The Prime Minister has confirmed venues will be able to stay open later than usual during this year's Rugby World Cup, but there will be restrictions on serving alcohol.
Bars and clubs will be able to open one hour before they begin screening a match but must stop selling alcohol 30 minutes after it ends, Jacinda Ardern announced.
She said Cabinet approved the changes to the Sale and Supply of Alcohol Act on Monday and it will go to the business committee on Tuesday, before being discussed with all political parties.
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It will go before MPs in Parliament later this week, and Ardern said it will be passed well before the Rugby World Cup begins.
"The Bill needs to be enacted by September 10 because licensees will need to give at least seven days' notice to their council and police if they are going to extend their trading hours," she said at her post-Cabinet press conference.
"The changes will apply until the final, where I hope, of course, as a nation, we will be joining together to watch our All Blacks."
The Bill will mirror the changes made to the Sale and Supply of Alcohol Act as a result of the Rugby World Cup in 2015 to allow venues to open and screen games played outside of normal trading hours.
"That tournament had an 11 hour time difference with the UK. Japan is only three hours behind New Zealand, four once daylight savings begins at the end of September," Ardern said.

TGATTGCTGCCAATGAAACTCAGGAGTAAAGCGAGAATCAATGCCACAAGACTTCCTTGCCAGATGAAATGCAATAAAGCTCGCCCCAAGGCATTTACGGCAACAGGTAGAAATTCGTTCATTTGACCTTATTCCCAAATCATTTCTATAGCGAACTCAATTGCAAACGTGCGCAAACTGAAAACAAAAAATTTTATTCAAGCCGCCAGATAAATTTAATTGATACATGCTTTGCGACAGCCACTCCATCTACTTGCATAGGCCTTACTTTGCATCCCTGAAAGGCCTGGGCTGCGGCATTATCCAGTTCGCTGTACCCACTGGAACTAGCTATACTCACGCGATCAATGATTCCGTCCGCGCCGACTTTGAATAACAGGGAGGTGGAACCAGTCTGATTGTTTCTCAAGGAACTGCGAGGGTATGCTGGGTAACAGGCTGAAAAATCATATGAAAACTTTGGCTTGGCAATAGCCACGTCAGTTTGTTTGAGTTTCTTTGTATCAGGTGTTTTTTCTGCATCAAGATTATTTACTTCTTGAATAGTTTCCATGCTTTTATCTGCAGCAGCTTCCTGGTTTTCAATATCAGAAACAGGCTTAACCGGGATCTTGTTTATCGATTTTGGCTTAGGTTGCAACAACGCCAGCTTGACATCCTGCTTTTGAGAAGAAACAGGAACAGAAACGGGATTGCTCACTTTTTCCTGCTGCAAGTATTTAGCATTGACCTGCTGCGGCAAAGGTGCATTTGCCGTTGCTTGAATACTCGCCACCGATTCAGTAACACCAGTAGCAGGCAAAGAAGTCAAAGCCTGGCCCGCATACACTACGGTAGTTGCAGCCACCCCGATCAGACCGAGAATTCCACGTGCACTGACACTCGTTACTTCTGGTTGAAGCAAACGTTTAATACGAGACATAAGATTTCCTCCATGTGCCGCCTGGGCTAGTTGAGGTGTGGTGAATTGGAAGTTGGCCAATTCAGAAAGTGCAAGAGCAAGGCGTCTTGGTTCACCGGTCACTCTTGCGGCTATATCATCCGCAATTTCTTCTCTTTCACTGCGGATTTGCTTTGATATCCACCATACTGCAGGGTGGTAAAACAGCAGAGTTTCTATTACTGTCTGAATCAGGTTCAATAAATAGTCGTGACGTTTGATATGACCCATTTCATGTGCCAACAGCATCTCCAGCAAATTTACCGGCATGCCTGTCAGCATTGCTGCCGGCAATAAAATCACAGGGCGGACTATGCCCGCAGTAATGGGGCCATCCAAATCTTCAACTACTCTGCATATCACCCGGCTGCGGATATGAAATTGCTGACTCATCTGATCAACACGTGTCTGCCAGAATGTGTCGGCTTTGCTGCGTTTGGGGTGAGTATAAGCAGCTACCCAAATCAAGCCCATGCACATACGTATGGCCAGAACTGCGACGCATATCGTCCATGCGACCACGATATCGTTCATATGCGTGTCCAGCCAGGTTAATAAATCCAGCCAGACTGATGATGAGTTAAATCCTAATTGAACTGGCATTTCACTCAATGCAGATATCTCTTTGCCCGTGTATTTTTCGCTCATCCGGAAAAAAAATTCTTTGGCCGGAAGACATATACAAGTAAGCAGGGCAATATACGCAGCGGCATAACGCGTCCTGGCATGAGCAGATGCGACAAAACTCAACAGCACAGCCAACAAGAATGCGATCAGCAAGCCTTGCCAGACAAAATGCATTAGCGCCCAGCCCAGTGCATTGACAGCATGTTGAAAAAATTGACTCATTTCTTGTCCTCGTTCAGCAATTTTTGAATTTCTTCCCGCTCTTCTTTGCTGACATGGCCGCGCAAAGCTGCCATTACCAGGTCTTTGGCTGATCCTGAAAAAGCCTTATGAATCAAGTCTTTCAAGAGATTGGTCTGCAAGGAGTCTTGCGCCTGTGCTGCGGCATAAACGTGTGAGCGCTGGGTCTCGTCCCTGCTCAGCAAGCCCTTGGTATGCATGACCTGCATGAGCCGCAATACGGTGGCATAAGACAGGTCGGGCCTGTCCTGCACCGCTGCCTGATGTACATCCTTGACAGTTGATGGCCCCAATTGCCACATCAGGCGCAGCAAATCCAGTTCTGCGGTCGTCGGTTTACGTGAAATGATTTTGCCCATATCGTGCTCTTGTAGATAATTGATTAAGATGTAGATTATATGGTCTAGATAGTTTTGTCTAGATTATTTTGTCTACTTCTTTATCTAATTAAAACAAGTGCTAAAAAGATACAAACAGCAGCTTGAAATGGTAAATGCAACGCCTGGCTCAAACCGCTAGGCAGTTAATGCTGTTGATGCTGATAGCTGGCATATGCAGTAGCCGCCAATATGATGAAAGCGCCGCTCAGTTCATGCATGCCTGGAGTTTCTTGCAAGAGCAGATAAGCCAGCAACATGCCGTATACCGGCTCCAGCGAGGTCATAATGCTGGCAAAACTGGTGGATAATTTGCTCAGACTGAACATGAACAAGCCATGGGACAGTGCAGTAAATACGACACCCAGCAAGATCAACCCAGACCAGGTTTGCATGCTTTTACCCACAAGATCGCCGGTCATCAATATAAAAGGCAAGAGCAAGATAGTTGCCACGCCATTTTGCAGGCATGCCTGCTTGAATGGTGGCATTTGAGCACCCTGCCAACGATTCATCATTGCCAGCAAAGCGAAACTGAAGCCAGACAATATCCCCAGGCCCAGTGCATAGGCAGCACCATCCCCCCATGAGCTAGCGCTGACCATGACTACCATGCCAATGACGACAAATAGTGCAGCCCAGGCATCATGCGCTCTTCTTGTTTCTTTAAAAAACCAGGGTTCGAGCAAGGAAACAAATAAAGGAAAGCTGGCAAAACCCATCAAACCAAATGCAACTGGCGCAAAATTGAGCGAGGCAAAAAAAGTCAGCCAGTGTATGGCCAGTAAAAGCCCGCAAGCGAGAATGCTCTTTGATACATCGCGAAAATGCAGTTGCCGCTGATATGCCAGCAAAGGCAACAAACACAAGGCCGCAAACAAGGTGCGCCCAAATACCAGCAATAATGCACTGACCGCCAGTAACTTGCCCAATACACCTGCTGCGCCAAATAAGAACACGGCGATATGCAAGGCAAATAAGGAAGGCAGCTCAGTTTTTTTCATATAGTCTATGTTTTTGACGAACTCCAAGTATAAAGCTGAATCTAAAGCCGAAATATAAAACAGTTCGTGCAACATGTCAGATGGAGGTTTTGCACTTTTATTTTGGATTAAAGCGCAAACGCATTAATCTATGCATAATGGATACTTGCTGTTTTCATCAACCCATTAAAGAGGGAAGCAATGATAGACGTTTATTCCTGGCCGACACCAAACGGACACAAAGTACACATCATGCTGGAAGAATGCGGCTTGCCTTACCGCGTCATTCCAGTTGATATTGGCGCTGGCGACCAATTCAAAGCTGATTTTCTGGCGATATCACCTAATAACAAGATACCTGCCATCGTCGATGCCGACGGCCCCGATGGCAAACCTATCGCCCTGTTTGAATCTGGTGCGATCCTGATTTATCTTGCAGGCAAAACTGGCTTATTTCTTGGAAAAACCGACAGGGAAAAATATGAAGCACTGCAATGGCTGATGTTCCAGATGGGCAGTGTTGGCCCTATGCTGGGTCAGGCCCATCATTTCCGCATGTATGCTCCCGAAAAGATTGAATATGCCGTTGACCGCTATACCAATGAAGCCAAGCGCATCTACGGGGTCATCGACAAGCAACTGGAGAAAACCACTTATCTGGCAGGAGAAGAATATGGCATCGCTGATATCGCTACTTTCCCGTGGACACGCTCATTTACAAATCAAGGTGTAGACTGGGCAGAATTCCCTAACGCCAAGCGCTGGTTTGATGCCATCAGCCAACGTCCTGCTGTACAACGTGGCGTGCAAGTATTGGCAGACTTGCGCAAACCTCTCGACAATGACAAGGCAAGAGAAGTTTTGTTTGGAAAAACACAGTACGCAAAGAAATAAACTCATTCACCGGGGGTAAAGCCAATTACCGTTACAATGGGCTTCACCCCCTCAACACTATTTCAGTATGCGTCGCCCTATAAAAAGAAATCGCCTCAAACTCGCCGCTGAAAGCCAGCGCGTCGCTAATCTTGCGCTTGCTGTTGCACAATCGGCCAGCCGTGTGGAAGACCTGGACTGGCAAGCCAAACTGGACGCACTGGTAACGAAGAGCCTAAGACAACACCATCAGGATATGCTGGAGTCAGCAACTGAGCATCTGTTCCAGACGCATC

"So, fewer premises will need to take advantage of the changes. But those that choose to will now be able to open."
She said importantly, it means that clubs across the country, including RSAs and rugby clubs, can open to televise the matches, meaning fans living in rural areas will be able to gather and watch the games.
The latest amendment was proposed by ACT leader David Seymour, and it was picked up by the Government last week. National is supportive, so it is highly likely the Bill will pass.
Justice Minister Andrew Little thanked Seymour last week for drafting the Bill.
Little said some clubs had been facing difficulty persuading their district licensing committees to grant a special licence to extend their hours for the events.
"It makes sense for Parliament to allow clubs to meet a community desire."
The 2019 Rugby World Cup will be the ninth, and is to be held in Japan from September 20 to November 2.